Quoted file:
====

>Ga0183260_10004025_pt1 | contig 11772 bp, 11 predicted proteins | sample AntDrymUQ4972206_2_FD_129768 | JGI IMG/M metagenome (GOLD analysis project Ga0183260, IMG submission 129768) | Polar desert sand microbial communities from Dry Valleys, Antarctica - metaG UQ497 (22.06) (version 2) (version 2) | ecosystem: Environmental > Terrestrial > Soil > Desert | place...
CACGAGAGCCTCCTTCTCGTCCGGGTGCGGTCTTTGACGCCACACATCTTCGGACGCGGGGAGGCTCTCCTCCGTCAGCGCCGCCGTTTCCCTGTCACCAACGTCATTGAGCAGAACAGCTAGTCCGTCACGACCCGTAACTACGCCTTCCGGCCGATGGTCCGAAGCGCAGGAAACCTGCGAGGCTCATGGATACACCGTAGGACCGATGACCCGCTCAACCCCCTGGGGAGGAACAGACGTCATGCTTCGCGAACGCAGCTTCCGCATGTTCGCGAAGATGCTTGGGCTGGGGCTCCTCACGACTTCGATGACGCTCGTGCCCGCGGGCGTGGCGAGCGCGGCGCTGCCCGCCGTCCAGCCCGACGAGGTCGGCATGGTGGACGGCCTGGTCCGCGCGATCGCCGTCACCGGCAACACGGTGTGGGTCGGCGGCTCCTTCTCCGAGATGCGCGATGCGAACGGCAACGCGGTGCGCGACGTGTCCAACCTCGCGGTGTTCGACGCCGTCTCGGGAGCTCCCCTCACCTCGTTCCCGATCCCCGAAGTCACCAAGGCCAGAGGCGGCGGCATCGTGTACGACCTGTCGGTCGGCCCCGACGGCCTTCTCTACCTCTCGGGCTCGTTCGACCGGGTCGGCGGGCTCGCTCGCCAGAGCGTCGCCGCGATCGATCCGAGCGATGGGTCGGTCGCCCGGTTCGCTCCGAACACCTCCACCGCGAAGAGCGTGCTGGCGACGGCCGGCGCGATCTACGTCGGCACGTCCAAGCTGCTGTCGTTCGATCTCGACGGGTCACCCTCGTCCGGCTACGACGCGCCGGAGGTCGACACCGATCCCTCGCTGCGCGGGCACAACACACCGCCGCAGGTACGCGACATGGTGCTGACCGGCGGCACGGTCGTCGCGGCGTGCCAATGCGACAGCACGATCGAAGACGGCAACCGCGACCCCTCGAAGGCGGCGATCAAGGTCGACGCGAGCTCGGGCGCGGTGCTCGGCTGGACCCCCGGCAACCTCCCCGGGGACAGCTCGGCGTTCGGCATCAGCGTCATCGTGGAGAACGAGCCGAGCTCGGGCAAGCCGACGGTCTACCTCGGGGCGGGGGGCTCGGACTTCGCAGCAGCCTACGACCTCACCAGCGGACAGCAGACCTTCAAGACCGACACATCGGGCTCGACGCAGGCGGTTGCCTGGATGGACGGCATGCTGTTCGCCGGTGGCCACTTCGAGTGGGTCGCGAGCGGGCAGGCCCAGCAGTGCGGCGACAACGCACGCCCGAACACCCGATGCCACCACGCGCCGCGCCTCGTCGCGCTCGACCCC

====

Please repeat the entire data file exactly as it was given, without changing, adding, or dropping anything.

>Ga0183260_10004025_pt1 | contig 11772 bp, 11 predicted proteins | sample AntDrymUQ4972206_2_FD_129768 | JGI IMG/M metagenome (GOLD analysis project Ga0183260, IMG submission 129768) | Polar desert sand microbial communities from Dry Valleys, Antarctica - metaG UQ497 (22.06) (version 2) (version 2) | ecosystem: Environmental > Terrestrial > Soil > Desert | place...
CACGAGAGCCTCCTTCTCGTCCGGGTGCGGTCTTTGACGCCACACATCTTCGGACGCGGGGAGGCTCTCCTCCGTCAGCGCCGCCGTTTCCCTGTCACCAACGTCATTGAGCAGAACAGCTAGTCCGTCACGACCCGTAACTACGCCTTCCGGCCGATGGTCCGAAGCGCAGGAAACCTGCGAGGCTCATGGATACACCGTAGGACCGATGACCCGCTCAACCCCCTGGGGAGGAACAGACGTCATGCTTCGCGAACGCAGCTTCCGCATGTTCGCGAAGATGCTTGGGCTGGGGCTCCTCACGACTTCGATGACGCTCGTGCCCGCGGGCGTGGCGAGCGCGGCGCTGCCCGCCGTCCAGCCCGACGAGGTCGGCATGGTGGACGGCCTGGTCCGCGCGATCGCCGTCACCGGCAACACGGTGTGGGTCGGCGGCTCCTTCTCCGAGATGCGCGATGCGAACGGCAACGCGGTGCGCGACGTGTCCAACCTCGCGGTGTTCGACGCCGTCTCGGGAGCTCCCCTCACCTCGTTCCCGATCCCCGAAGTCACCAAGGCCAGAGGCGGCGGCATCGTGTACGACCTGTCGGTCGGCCCCGACGGCCTTCTCTACCTCTCGGGCTCGTTCGACCGGGTCGGCGGGCTCGCTCGCCAGAGCGTCGCCGCGATCGATCCGAGCGATGGGTCGGTCGCCCGGTTCGCTCCGAACACCTCCACCGCGAAGAGCGTGCTGGCGACGGCCGGCGCGATCTACGTCGGCACGTCCAAGCTGCTGTCGTTCGATCTCGACGGGTCACCCTCGTCCGGCTACGACGCGCCGGAGGTCGACACCGATCCCTCGCTGCGCGGGCACAACACACCGCCGCAGGTACGCGACATGGTGCTGACCGGCGGCACGGTCGTCGCGGCGTGCCAATGCGACAGCACGATCGAAGACGGCAACCGCGACCCCTCGAAGGCGGCGATCAAGGTCGACGCGAGCTCGGGCGCGGTGCTCGGCTGGACCCCCGGCAACCTCCCCGGGGACAGCTCGGCGTTCGGCATCAGCGTCATCGTGGAGAACGAGCCGAGCTCGGGCAAGCCGACGGTCTACCTCGGGGCGGGGGGCTCGGACTTCGCAGCAGCCTACGACCTCACCAGCGGACAGCAGACCTTCAAGACCGACACATCGGGCTCGACGCAGGCGGTTGCCTGGATGGACGGCATGCTGTTCGCCGGTGGCCACTTCGAGTGGGTCGCGAGCGGGCAGGCCCAGCAGTGCGGCGACAACGCACGCCCGAACACCCGATGCCACCACGCGCCGCGCCTCGTCGCGCTCGACCCC